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Not all water filters created equal, expert says

WCIV

Are you flushing money down the drain when you buy at-home water filters? Maybe.

At-home water filters like ones that fit directly onto the faucet or ones that go inside a pitcher to be refrigerated are a quick fix many might turn to when there are concerns over water quality.

Many work, but they aren’t all created equal, according to assistant professor Barbara Buckingham at the College of Charleston.

Buckingham said they are most often purchased to correct odor or taste issues with water.

“People use point of use water filters to improve aesthetics, to improve taste and odor issue because what's coming out of the tap should be completely safe to drink,” she said.

She said they vary in terms of make, model, and function, and you have to pay close attention to what you buy.

“Certain filters might remove particles or bacteria,” she explained. “Others might be rated to remove lead or other types of organic or inorganic contaminants.”

We compared a PUR Advanced MaxIon filter and a Brita on-tap faucet system with her. They’re similar in price and function.

“On the box it gives you a lot of info about how the filters should be used, when they should be replaced, and how they are certified,” Beckingham said on the first glance.

She pointed out one of the first things consumers should look for, which is a NSF seal.

The National Sanitation Foundation seal is from the third party group that tests, and so see this box even says which standards and which chemicals have been tested,” she explained.

In her opinion, the PUR system is slightly better than the Brita system, because it has been tested against three different standards compared to Brita’s two.

Both systems include performance data sheets with their instruction packets.

“They tell us all of the chemicals they have been tested with and the removal rates, and all are pretty high,” she said. “It pays to read the instructions.”

Both products claim to remove nearly all lead and mercury and significantly reduce chlorine and pesticides.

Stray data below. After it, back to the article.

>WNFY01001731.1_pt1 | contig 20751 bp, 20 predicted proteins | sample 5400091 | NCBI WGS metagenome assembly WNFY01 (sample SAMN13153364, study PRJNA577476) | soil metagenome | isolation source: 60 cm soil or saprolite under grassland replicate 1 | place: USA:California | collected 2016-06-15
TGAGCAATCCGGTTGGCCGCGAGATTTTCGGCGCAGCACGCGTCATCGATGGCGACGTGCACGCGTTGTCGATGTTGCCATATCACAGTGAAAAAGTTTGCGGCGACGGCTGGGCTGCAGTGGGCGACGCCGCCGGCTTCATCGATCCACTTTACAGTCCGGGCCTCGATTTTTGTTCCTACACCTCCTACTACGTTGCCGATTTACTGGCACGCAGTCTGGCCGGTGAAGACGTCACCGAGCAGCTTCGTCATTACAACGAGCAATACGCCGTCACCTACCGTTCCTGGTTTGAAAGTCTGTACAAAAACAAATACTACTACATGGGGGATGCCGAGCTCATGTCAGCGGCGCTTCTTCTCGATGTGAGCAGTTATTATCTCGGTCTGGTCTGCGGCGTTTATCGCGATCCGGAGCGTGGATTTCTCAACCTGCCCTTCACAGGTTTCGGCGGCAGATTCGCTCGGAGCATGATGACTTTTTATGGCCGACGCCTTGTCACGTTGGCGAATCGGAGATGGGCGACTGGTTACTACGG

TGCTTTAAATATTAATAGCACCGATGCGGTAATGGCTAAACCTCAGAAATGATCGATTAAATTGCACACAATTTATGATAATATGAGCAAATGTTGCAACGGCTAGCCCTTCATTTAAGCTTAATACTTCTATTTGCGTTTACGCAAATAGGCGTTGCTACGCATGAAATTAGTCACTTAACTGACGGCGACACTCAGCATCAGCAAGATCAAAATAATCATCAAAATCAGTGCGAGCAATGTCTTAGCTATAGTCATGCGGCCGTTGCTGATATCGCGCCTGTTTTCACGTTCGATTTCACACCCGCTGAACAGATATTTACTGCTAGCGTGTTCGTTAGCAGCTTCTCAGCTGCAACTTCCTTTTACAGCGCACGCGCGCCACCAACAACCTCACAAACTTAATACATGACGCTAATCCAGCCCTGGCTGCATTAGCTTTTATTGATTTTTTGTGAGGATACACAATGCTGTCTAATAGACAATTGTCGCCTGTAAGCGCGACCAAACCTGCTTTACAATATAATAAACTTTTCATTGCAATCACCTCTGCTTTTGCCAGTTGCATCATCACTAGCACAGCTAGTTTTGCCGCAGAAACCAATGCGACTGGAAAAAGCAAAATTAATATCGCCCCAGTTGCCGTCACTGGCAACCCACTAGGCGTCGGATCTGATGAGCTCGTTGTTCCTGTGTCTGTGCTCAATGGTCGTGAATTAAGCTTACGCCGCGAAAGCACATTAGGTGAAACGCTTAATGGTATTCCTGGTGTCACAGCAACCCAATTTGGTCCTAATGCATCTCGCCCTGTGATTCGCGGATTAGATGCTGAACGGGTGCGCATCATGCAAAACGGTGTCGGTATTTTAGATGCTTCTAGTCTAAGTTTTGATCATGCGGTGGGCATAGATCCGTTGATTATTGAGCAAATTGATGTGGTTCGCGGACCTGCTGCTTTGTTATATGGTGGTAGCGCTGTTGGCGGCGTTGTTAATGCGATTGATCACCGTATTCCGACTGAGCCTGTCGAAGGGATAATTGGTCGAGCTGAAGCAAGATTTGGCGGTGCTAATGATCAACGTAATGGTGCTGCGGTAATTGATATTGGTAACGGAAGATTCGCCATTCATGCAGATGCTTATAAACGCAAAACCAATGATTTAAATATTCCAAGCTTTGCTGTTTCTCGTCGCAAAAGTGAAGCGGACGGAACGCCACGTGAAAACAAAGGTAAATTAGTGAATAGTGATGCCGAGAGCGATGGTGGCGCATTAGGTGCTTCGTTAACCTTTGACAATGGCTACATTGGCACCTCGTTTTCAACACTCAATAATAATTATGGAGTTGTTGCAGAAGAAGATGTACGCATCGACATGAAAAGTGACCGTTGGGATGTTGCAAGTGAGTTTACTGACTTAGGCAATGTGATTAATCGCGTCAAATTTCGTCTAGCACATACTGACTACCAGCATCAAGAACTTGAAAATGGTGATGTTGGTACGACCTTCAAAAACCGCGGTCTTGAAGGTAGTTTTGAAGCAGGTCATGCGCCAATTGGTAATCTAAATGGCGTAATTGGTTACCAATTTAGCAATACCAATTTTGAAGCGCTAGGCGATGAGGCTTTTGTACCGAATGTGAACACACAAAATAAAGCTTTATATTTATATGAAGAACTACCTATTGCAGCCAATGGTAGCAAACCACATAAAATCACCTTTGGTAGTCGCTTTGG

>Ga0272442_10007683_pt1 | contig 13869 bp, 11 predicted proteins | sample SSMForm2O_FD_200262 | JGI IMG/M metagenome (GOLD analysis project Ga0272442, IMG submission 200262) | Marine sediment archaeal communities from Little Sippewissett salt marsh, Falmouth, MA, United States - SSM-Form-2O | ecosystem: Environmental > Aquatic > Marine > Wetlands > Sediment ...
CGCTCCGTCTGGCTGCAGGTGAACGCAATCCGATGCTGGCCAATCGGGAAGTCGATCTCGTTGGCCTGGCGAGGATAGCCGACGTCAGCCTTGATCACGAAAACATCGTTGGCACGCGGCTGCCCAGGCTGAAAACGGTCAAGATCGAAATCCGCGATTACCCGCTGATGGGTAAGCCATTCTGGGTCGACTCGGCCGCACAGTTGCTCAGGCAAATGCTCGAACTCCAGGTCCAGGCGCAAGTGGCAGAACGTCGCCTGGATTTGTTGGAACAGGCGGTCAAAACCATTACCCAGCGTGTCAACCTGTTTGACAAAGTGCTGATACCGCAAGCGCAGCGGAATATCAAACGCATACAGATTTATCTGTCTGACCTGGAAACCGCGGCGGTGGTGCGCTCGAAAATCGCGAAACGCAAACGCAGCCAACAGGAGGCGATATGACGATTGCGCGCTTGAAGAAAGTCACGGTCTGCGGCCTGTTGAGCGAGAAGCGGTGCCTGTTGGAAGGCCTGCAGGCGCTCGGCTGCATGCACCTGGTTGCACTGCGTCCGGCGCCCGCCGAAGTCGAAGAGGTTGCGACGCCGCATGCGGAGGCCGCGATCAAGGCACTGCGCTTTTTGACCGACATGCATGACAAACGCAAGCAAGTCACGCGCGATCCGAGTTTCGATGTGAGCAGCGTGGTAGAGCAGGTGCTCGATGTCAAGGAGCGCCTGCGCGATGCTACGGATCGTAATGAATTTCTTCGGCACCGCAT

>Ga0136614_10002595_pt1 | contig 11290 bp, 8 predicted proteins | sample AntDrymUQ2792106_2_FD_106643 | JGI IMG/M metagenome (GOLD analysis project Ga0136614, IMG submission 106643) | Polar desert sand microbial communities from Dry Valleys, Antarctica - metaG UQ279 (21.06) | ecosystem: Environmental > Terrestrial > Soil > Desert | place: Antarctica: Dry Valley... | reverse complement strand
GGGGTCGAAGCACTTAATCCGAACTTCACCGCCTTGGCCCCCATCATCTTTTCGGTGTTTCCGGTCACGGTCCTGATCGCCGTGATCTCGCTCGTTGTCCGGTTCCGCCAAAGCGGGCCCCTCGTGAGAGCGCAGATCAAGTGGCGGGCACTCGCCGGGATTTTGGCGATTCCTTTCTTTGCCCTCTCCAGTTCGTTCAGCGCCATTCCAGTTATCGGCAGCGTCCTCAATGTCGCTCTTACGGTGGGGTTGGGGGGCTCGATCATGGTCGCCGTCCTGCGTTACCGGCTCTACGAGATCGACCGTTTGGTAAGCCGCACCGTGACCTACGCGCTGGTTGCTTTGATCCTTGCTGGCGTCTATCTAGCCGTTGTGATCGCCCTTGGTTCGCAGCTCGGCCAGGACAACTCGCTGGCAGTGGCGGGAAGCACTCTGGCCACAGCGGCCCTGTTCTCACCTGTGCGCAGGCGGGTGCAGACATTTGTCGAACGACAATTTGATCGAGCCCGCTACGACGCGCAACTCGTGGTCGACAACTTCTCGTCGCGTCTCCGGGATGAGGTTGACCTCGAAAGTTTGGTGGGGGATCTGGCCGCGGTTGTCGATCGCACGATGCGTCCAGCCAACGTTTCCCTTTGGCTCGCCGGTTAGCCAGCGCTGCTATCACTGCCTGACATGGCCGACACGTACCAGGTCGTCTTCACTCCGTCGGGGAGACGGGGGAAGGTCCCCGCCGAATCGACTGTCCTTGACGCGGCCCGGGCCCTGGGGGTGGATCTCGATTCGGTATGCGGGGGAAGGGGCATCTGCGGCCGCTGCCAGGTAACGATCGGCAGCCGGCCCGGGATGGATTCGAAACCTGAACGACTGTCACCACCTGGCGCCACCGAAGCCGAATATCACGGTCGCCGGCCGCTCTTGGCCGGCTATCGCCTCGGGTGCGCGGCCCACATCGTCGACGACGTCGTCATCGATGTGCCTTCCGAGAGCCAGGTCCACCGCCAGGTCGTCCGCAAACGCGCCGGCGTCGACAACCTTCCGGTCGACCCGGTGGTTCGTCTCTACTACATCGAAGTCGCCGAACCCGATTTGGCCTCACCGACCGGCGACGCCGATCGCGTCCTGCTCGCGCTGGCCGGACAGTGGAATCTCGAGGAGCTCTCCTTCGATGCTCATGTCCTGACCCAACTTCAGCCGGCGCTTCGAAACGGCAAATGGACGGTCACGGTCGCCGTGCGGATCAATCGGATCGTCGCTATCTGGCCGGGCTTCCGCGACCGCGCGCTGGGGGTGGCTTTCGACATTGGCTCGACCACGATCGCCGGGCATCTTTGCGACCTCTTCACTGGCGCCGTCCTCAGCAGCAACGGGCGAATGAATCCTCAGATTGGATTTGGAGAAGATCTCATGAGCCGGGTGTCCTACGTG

Beckingham said that is already done at the city level, but what is left behind is filtered even more through at-home systems. So, filters like PUR and Brita can’t hurt, she said.

“Your water has already been treated, and some of those things could already be well below levels that would be harmful. So, they would be safe,” Beckingham added. “It's just that filter would remove an additional amount.”

She gave her stamp of approval, but she said it’s important for consumers to stay informed.

“If there's an NSF certification on the water filter, you can find that documentation online to know exactly what it is that that filter has been certified to remove and know how well it performs.”

Beckingham also said that people should realize city water is more heavily regulated and routinely tested than even the bottled water industry.

Here is a link to the USEPA website about regulated drinking water standards for public water systems. https://www.epa.gov/ground-water-and-drinking-water/national-primary-drinking-water-regulations

Municipal annual water quality reports for Mt Pleasant: https://www.mountpleasantwaterworks.com/water/quality/annual-water-quality-report

CWS: http://www.charlestonwater.com/232/Water-Quality-Reports

Environmental Working Group resource on different water filters: http://www.ewg.org/research/ewgs-water-filter-buying-guide

Some other tips: http://www.ewg.org/research/healthy-home-tips/tip-7-filter-your-tap-water

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